Take Berserk for example. This is a card that had been on the Vintage restricted list since the beginning. To paraphrase Richard Garfield, "You shouldn't lose the game because of failure to have a Fog on turn three." Only recently had the Combat Phase become so unnecessary in modern Vintage tournaments that Wizards unrestricted Berserk. The card hasn't lost its punch since then. The speed and efficiency of Vintage is just so out of control that creature combat is virtually unheard of. That is not the case in Legacy. Berserk was unrestricted for a vastly different environment. Just because it is not dominating the field yet does not mean it won't. And if it does, good luck finding one.

In some ways it has already happened. Try finding Reset, a Legends uncommon, at the popular online Magic shops. A year ago, they could be had for a couple bucks. Now, with the popularity of Solidarity, they are hard to find at all. The deck won't run without them, and this is one of very few cards from Legends to show up in Legacy decks as a four-of. It isn't even a rare, and yet they fetch closer to $20 now when they are to be had at all. This is not like getting your third and fourth Kokushos where you will have to trade away better cards to acquire them. I am saying you simply can't find them. It's even harder for the overseas players. The Japanese Magic community is great at busting out deck innovations, but it won't mean squat if they can't get the cards.

If the winning deck at GenCon runs four Drop of Honey and four The Abyss main deck, how in hell can most people hope to build that deck afterward? The print run of Arabian Nights was 5 million and Legends was only 35 million versus, for example, 400 million for Tempest. In fact, Legends packs were not even available when they were in print! Stores sold out of them within hours after the shipments arrived at the door. This does not even consider how many Acid Rains and Juzam Djinns have crumpled in shoeboxes over the past 10 years. There just aren't that many of them out there. The only reason cards like this are not totally unavailable right now is a relative lack of demand. We may end up with a format in which the very best decks are simply impossible for most players to build. That would be disastrous, as tournaments would be dominated by the chaps with the most cash (or for pros, the best connections) to acquire the cards. If that happens, all we can hope for are aggressive bannings. We would either have to hope that Wizards begins banning cards based on availablilty, or hope that we get lucky and the unattainable super-rares from old sets prove to be just broken enough to warrant bannings - for each individual case. But is either of these the solution we want? Is our little format in danger of being further marginalized by its own increased popularity?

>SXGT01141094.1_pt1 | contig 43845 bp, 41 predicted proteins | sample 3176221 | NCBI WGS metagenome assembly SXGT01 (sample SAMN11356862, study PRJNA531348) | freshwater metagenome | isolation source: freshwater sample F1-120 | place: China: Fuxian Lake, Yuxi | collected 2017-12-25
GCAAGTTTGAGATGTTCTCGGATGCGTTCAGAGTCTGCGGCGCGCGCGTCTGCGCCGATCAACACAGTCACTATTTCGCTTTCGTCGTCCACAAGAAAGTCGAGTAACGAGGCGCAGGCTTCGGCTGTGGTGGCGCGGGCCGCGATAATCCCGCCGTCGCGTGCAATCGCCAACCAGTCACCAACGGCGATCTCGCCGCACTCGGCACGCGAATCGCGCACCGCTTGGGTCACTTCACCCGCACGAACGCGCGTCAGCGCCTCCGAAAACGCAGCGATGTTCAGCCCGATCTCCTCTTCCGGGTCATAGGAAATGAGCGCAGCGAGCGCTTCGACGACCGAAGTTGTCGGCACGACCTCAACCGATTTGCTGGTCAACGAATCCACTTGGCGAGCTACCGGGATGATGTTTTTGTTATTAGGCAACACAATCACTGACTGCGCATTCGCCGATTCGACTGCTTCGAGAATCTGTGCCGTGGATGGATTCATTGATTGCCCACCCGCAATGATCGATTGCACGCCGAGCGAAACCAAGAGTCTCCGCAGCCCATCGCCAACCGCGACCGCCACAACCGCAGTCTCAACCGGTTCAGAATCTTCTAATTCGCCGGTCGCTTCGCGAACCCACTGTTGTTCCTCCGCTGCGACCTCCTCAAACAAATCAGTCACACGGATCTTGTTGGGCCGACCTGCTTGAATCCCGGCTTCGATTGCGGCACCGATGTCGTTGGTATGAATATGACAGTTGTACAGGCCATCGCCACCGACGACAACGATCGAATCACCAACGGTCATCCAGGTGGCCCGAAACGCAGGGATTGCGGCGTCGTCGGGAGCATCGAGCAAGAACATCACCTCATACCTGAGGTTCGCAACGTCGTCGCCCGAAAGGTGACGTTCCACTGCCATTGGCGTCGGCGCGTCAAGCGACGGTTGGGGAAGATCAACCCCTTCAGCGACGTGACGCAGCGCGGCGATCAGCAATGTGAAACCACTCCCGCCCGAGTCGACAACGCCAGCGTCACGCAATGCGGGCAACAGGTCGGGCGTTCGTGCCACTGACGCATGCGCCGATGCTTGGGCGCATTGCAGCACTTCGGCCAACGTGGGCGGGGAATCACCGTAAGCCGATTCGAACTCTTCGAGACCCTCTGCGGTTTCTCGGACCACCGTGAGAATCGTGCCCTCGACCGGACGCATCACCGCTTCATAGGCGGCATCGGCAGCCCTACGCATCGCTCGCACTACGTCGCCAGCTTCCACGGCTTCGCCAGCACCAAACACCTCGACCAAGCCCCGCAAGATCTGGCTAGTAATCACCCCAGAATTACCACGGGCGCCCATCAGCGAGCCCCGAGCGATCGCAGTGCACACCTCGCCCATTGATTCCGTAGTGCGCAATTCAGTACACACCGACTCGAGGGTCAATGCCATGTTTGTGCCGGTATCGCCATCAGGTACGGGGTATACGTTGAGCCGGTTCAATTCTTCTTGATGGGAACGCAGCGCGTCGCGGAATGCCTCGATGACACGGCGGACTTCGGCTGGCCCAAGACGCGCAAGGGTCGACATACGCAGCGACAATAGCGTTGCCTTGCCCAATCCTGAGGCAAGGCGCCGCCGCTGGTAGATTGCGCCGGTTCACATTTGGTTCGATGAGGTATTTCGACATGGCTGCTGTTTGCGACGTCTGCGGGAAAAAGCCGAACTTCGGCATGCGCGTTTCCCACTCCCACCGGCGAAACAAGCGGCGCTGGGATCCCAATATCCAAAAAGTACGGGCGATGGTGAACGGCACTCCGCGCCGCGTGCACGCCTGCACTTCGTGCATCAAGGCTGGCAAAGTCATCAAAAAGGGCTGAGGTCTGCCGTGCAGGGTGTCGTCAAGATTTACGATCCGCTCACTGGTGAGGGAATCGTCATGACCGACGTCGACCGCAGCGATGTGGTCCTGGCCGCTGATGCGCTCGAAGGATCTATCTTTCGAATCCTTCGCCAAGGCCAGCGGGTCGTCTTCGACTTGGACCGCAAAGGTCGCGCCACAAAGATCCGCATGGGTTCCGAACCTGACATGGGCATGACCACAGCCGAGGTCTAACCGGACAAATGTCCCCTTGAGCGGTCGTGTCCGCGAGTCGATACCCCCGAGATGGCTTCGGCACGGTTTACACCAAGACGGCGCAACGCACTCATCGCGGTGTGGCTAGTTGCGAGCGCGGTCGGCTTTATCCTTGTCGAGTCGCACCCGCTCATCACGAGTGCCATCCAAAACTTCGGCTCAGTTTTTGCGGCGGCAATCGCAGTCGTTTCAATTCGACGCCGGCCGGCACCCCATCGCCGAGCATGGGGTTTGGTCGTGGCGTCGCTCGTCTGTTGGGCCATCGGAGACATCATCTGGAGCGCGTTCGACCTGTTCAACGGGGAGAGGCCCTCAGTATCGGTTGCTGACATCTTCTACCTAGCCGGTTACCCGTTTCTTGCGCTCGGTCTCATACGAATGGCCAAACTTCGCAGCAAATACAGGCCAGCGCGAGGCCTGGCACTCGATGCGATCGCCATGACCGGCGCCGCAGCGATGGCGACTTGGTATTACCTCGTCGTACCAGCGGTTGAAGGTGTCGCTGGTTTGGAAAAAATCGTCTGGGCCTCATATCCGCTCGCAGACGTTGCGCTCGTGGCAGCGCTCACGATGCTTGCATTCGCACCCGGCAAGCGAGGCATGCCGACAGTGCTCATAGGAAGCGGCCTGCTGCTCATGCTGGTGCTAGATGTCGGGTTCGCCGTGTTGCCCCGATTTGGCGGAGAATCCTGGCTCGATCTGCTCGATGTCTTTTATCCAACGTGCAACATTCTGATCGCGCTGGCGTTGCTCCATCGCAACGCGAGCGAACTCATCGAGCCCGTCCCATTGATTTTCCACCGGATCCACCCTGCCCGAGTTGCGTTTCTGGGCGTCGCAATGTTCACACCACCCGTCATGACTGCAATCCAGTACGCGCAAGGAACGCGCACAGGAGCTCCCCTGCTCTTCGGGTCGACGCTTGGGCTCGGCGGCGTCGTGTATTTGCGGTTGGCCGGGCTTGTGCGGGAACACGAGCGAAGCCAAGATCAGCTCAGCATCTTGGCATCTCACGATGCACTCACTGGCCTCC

This baby would be quite a bomb in
a Legacy build of Life. Could demand
for super-rare cards like this make
them unattainable?
And the really scary news is that if Legacy is, in fact, largely abandoned by Wizards after a few years (as BDM mentioned it may be), a few super broken decks may have been unearthed by all the players digging around old sets. And when the attention finally dies down, and the dust settles, we are left with a format played by only a few people (perhaps like now), but dominated by a few uberdecks fielding ridiculously expensive and unavailable cards. And it isn't like the damage will have been temporary like Combo Winter * or something. This is Legacy, the eternal format. Diamond Valley and Moat will never rotate out. Once the format is broken, it cannot be completely fixed. Boy, that sounds like... uhh... Vintage.

Don't bust open the piggy bank just yet.